Young people have stopped picking up the phone to complain. Instead, they’re increasingly likely to do business over web-chat, messenger or Twitter. As artificial intelligence advances, it’s likely we’ll all be chatting with even more automated and intelligent bots. Even if they appear on the surface like a human customer service agent.
In February, the CEO of Citigroup, Mike Corbat, suggested that “tens of thousands” of people who are currently working in their American bank centres are likely to be replaced by machines. A few days later, a report from two economists at University College Cork suggested that two in five Irish jobs might be supplanted by Artificial intelligence, with administration and customer service roles at particular risk, although another economist later suggested that their report was “overstated” and “fear-inducing.”
What jobs are at risk?
Dorothy O’Byrne is managing director of the Customer Contact Management Association (CCMA), which represents contact centre management and encourages knowledge sharing and continuous professional development in the sector. “Customer service has evolved with new social media and digital channels,” she says. “Less calls are being handled and there is a lot of messaging, web-chat and automation coming into contact centres. From our perspective, the industry is growing and thriving and the challenge is recruiting people. And as an industry, we embrace AI: it means that companies can do more in customer service. Using simpler, more transactional activities supported through tech and the higher value tasks handled by more skilled advisers. Our members see opportunities to up-skill staff to handle more complex queries.”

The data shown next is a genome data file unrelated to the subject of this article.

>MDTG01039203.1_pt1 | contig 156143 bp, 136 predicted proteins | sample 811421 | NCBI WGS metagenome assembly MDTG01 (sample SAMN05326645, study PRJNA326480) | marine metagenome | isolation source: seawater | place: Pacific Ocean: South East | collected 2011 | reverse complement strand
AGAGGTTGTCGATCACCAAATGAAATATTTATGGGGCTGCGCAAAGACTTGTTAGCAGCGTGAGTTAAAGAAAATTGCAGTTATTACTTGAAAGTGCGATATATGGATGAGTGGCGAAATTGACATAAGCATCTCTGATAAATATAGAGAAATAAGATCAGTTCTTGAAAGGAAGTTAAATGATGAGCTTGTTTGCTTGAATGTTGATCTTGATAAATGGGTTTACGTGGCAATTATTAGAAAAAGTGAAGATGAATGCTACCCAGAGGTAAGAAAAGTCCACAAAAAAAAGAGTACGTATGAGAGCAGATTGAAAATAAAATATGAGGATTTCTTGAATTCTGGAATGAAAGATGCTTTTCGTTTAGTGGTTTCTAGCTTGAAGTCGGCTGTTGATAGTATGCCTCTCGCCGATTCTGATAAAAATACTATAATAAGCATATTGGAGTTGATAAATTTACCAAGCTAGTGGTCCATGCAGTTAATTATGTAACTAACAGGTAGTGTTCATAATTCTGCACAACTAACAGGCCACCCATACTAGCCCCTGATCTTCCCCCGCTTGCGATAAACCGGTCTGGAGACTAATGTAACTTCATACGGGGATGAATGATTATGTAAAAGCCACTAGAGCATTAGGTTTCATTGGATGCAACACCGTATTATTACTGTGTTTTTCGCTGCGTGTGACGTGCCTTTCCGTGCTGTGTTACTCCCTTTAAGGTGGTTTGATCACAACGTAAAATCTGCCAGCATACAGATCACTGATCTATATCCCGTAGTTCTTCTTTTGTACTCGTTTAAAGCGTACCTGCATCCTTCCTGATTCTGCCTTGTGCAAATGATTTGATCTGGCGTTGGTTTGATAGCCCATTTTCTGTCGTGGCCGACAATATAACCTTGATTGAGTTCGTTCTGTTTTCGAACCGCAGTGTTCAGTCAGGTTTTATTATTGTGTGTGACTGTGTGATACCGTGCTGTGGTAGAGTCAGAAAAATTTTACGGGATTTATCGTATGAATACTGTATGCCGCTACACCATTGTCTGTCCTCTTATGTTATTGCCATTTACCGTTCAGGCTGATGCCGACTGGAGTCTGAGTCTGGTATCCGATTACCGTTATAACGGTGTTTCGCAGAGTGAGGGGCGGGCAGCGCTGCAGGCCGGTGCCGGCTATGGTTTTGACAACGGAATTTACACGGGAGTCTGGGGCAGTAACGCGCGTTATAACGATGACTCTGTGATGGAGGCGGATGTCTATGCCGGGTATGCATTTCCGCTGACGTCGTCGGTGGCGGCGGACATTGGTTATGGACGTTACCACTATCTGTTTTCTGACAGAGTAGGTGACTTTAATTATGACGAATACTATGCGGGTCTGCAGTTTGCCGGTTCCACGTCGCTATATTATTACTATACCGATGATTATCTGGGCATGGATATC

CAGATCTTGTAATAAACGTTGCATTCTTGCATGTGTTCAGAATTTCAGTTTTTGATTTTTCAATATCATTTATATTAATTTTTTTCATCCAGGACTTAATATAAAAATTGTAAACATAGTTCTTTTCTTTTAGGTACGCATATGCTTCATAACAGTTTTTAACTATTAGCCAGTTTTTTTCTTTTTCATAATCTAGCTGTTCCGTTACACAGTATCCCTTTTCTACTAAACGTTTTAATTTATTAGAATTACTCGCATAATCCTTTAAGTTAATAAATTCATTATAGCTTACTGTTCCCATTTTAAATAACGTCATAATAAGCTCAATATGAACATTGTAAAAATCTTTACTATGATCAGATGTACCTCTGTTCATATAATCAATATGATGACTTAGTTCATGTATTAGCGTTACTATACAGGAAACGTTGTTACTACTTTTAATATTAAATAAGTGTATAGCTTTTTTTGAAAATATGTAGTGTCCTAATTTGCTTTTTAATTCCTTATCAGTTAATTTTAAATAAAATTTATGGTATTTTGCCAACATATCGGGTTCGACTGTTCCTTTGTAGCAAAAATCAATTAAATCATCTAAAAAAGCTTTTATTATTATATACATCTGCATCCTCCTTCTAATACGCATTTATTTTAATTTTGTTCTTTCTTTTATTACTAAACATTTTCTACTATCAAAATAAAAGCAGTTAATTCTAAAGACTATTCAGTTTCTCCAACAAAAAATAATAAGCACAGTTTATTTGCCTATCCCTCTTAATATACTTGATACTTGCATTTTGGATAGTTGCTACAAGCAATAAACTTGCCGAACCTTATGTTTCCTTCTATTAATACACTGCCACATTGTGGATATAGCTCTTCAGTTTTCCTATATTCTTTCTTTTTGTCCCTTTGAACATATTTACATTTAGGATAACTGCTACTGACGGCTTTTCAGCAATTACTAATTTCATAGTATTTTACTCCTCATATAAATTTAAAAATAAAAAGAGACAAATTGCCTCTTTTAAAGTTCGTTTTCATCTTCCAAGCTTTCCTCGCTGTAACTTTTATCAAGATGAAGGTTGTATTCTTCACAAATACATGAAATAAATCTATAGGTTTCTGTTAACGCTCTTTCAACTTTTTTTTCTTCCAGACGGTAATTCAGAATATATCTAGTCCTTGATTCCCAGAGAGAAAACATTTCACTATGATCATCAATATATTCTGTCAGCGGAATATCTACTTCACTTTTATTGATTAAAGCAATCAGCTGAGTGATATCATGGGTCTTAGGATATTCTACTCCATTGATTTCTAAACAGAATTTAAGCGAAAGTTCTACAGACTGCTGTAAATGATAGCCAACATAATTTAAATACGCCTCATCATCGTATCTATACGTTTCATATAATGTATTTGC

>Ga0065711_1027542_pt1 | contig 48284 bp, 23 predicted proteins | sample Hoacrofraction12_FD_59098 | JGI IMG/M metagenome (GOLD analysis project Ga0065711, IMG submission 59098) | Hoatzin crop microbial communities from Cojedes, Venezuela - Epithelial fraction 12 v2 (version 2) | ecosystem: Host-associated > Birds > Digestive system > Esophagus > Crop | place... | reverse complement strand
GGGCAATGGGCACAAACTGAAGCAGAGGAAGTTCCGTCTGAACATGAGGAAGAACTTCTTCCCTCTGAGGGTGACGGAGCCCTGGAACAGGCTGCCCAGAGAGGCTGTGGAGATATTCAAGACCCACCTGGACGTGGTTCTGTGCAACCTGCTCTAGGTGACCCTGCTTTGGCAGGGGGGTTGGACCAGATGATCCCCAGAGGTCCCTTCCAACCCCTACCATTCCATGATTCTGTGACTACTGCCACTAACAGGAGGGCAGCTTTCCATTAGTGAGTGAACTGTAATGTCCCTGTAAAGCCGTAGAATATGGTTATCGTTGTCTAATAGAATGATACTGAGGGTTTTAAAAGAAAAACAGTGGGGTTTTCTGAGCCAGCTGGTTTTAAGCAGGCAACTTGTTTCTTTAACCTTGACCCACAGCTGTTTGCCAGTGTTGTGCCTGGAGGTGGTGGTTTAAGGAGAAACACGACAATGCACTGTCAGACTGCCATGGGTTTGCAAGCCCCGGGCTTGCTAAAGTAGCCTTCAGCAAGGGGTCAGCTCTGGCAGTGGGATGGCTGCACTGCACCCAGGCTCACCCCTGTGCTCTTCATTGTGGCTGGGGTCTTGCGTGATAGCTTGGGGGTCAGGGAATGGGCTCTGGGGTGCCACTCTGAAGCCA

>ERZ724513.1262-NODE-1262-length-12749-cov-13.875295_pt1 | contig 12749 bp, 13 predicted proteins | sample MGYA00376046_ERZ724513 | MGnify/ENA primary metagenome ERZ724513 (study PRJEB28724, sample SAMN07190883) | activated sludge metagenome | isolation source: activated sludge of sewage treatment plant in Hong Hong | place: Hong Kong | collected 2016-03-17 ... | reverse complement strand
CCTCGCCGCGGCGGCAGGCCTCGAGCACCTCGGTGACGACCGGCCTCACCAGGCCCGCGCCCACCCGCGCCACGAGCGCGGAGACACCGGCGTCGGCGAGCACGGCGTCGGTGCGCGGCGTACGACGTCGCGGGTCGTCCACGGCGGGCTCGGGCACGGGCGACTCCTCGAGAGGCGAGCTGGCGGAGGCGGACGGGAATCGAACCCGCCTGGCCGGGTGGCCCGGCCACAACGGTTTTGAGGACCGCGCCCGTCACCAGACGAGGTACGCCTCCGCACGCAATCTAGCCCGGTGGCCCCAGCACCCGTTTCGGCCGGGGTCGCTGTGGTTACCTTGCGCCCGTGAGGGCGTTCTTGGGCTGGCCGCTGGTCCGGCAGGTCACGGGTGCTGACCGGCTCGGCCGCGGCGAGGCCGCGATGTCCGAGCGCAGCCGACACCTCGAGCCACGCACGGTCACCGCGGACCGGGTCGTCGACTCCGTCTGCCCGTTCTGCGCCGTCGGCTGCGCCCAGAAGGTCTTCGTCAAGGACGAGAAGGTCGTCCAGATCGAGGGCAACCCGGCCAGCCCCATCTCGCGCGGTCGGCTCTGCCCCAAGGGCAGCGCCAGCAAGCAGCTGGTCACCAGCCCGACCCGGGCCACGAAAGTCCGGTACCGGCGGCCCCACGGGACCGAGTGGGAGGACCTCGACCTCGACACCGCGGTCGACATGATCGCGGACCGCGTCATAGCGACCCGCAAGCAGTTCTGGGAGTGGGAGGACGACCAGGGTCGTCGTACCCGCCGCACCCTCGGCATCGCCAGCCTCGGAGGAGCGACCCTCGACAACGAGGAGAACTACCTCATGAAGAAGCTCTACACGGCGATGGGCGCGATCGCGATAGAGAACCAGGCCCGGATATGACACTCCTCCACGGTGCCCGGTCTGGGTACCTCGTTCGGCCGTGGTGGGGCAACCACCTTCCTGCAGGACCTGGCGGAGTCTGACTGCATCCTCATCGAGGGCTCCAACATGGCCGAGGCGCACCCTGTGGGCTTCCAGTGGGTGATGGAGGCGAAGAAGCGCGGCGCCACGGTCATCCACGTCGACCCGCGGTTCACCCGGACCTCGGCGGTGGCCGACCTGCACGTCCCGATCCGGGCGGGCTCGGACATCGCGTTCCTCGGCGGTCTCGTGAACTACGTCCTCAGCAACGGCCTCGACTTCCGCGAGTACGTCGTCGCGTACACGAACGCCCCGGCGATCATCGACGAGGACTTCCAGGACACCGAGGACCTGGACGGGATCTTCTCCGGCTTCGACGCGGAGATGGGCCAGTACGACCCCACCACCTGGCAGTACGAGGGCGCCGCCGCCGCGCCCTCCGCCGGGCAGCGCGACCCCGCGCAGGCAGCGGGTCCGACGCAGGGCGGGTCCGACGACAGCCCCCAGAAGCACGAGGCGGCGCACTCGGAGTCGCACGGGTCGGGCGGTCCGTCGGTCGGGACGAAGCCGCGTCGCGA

O’Byrne says that their members are already using technology to engage with and understand their customers. “Artificial intelligence can do incredible things but you need to use data to establish patterns and knowledge, and this means we need people with data analysis skills. So the roles might change, and the operations might become more sophisticated but, even with the advances to date, we haven’t seen significant job losses in the industry – indeed we’re seeing more recruitment, particularly at eir.”
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